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How Punishment Severity Affects Jury Verdicts: Evidence from Two Natural Experiments

Author

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  • Anna Bindler
  • Randi Hjalmarsson

Abstract

This paper studies the effect of punishment severity on jury decision-making using archival data from London's Old Bailey Criminal Court from 1772 to 1871. We exploit two natural experiments in English history, resulting in sharp decreases in punishment severity: the offense-specific abolition of capital punishment and the temporary halt of penal transportation during the American Revolution. Using difference-in-differences to study the former and a pre-post design for the latter, we find a large, significant and permanent impact on jury behavior: juries are more likely to convict overall and across crime categories. Moreover, the effect size differs with defendants' gender.

Suggested Citation

  • Anna Bindler & Randi Hjalmarsson, 2018. "How Punishment Severity Affects Jury Verdicts: Evidence from Two Natural Experiments," American Economic Journal: Economic Policy, American Economic Association, vol. 10(4), pages 36-78, November.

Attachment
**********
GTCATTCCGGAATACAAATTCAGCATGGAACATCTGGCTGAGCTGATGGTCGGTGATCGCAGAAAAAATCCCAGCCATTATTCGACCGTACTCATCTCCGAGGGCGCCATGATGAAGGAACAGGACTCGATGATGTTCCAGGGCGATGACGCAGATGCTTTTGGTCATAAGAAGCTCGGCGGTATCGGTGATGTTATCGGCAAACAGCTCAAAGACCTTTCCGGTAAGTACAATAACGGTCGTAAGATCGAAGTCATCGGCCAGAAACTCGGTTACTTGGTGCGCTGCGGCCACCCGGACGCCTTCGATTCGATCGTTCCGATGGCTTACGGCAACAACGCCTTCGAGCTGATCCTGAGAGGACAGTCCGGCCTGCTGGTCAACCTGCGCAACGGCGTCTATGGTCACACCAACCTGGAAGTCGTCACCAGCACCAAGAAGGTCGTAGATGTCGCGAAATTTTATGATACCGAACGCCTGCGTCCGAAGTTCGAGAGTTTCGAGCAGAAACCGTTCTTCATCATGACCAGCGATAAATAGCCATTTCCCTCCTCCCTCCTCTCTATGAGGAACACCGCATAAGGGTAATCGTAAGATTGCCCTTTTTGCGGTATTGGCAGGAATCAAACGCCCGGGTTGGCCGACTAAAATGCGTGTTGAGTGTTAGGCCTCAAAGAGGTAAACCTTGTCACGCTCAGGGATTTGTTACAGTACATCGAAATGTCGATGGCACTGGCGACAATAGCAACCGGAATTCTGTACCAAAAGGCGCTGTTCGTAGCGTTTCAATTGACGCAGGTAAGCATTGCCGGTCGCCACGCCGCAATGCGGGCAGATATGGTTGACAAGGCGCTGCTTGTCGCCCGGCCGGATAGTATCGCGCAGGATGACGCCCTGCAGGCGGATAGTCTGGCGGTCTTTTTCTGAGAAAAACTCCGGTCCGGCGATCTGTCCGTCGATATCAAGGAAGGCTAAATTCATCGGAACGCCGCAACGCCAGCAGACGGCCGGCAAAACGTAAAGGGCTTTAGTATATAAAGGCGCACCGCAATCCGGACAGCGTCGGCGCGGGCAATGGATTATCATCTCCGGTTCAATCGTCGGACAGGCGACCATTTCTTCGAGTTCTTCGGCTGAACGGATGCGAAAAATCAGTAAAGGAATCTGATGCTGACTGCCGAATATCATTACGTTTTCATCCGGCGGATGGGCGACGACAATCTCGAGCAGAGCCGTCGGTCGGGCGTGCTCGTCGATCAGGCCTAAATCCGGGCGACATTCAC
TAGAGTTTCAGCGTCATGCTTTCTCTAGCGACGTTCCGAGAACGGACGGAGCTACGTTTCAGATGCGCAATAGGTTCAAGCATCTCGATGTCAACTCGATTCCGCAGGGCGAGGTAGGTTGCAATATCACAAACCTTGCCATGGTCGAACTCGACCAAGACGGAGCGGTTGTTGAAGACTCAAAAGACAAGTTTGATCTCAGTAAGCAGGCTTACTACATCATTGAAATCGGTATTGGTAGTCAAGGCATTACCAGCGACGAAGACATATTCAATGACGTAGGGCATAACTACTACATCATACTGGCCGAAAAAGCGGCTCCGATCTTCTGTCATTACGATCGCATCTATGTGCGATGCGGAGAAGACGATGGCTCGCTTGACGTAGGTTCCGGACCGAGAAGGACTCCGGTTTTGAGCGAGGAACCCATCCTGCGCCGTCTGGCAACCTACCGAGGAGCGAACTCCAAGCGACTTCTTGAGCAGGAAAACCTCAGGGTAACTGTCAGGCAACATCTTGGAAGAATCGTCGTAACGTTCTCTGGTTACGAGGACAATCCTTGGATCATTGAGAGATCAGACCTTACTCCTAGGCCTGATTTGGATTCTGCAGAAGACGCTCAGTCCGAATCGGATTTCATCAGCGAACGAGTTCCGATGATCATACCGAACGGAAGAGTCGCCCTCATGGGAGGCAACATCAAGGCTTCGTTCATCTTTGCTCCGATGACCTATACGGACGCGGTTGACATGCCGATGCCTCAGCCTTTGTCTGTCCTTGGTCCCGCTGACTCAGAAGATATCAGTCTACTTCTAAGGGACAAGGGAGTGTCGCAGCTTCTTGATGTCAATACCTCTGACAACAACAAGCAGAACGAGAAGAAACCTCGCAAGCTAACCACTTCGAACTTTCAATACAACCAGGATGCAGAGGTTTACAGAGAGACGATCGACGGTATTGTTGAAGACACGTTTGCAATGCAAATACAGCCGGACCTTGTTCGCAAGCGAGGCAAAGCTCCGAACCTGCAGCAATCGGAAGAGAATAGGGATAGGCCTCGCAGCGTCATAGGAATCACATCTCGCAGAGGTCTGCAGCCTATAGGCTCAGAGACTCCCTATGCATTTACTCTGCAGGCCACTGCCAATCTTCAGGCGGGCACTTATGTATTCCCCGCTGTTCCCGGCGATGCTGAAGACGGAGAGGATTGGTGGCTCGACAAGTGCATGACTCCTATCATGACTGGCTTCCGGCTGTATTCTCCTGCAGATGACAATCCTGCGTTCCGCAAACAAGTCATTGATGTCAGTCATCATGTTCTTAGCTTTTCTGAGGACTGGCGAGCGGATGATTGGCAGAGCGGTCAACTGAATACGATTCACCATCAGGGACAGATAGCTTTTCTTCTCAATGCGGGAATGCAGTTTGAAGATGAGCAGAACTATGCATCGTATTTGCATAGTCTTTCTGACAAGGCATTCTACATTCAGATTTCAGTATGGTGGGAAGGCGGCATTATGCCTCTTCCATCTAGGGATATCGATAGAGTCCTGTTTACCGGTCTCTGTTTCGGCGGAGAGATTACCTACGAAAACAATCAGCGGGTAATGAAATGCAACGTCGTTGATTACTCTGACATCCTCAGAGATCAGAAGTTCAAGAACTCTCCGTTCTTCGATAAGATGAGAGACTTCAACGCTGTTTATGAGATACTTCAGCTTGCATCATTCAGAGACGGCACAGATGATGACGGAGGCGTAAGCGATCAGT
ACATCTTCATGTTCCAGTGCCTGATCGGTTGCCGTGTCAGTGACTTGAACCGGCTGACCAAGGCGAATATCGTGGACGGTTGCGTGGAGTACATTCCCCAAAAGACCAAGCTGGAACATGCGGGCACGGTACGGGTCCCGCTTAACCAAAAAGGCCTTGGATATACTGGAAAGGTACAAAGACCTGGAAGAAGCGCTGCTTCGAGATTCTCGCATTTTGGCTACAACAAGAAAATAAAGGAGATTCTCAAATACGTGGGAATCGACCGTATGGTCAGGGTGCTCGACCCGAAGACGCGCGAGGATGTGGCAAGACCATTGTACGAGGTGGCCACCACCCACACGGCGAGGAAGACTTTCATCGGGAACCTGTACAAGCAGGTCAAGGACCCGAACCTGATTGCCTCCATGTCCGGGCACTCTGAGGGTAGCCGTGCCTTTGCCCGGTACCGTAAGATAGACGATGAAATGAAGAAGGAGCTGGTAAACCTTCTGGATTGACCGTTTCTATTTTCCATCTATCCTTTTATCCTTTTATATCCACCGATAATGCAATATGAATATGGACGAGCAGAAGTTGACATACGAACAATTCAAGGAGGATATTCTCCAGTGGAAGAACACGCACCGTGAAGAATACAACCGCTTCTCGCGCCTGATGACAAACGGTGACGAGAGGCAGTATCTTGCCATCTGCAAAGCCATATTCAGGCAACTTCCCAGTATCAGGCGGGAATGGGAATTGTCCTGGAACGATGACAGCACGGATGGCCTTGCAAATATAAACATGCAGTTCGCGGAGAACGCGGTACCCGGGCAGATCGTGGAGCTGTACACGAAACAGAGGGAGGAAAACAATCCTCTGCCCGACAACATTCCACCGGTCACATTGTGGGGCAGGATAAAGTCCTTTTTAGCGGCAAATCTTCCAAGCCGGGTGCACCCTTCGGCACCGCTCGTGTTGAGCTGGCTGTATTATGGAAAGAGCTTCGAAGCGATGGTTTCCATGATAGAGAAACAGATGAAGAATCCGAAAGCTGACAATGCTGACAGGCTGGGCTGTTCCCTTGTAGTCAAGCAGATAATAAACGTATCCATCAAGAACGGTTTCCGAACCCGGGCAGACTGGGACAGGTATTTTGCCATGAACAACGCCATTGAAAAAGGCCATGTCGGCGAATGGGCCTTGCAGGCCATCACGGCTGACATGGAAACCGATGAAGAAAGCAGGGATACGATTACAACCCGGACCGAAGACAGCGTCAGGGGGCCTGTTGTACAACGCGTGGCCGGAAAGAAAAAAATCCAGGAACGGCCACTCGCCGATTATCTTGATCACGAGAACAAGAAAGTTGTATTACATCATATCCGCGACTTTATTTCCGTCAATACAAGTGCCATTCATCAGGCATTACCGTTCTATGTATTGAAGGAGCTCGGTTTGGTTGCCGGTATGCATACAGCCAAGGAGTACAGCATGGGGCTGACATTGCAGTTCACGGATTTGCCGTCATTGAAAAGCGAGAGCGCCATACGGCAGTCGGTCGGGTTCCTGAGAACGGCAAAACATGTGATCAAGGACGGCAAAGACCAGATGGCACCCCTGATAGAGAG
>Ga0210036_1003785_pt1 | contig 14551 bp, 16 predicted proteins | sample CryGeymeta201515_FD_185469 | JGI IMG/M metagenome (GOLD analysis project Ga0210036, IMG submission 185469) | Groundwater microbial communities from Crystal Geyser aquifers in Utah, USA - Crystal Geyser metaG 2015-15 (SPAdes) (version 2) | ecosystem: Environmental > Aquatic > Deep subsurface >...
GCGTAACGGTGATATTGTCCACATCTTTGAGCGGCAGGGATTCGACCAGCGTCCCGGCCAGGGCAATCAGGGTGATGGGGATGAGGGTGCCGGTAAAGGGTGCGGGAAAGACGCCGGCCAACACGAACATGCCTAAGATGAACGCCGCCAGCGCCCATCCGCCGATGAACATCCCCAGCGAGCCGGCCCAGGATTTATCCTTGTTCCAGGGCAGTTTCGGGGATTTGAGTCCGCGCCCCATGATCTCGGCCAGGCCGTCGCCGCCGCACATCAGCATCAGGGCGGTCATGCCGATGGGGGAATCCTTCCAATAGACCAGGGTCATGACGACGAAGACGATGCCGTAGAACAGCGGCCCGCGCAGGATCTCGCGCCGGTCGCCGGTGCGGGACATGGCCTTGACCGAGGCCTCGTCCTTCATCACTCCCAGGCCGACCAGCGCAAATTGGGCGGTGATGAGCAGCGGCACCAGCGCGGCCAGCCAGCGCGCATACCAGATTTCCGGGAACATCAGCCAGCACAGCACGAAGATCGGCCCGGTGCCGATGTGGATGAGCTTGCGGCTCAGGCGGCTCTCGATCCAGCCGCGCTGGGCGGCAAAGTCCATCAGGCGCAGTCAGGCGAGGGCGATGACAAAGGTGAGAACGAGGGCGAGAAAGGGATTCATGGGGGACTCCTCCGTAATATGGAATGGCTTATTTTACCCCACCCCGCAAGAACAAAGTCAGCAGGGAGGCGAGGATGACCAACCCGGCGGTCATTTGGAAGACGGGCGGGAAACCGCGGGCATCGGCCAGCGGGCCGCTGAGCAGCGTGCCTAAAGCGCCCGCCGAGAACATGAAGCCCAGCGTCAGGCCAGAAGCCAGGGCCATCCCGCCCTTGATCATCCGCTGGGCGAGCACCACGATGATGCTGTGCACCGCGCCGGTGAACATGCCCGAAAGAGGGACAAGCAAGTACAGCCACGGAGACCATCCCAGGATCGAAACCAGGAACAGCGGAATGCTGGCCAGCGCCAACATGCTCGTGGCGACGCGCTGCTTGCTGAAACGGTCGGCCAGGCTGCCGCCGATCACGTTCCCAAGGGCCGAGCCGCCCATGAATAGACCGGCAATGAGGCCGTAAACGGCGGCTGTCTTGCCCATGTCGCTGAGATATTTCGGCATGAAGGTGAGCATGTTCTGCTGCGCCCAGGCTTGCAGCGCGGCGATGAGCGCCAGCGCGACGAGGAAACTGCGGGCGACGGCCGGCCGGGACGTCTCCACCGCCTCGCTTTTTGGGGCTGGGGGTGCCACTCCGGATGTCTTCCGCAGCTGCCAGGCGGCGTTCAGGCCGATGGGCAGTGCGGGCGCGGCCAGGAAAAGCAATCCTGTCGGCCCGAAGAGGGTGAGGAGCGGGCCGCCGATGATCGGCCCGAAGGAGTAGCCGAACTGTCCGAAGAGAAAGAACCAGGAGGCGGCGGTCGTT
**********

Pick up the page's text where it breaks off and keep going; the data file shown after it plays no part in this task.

• Handle: RePEc:aea:aejpol:v:10:y:2018:i:4:p:36-78
    Note: DOI: 10.1257/pol.20170214
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    Cited by:

    1. Bindler, Anna & Hjalmarsson, Randi, 2018. "Path Dependency in Jury Decision-Making," CEPR Discussion Papers 13012, C.E.P.R. Discussion Papers.

    More about this item

    JEL classification:

    • K41 - Law and Economics - - Legal Procedure, the Legal System, and Illegal Behavior - - - Litigation Process
    • K42 - Law and Economics - - Legal Procedure, the Legal System, and Illegal Behavior - - - Illegal Behavior and the Enforcement of Law
    • N43 - Economic History - - Government, War, Law, International Relations, and Regulation - - - Europe: Pre-1913

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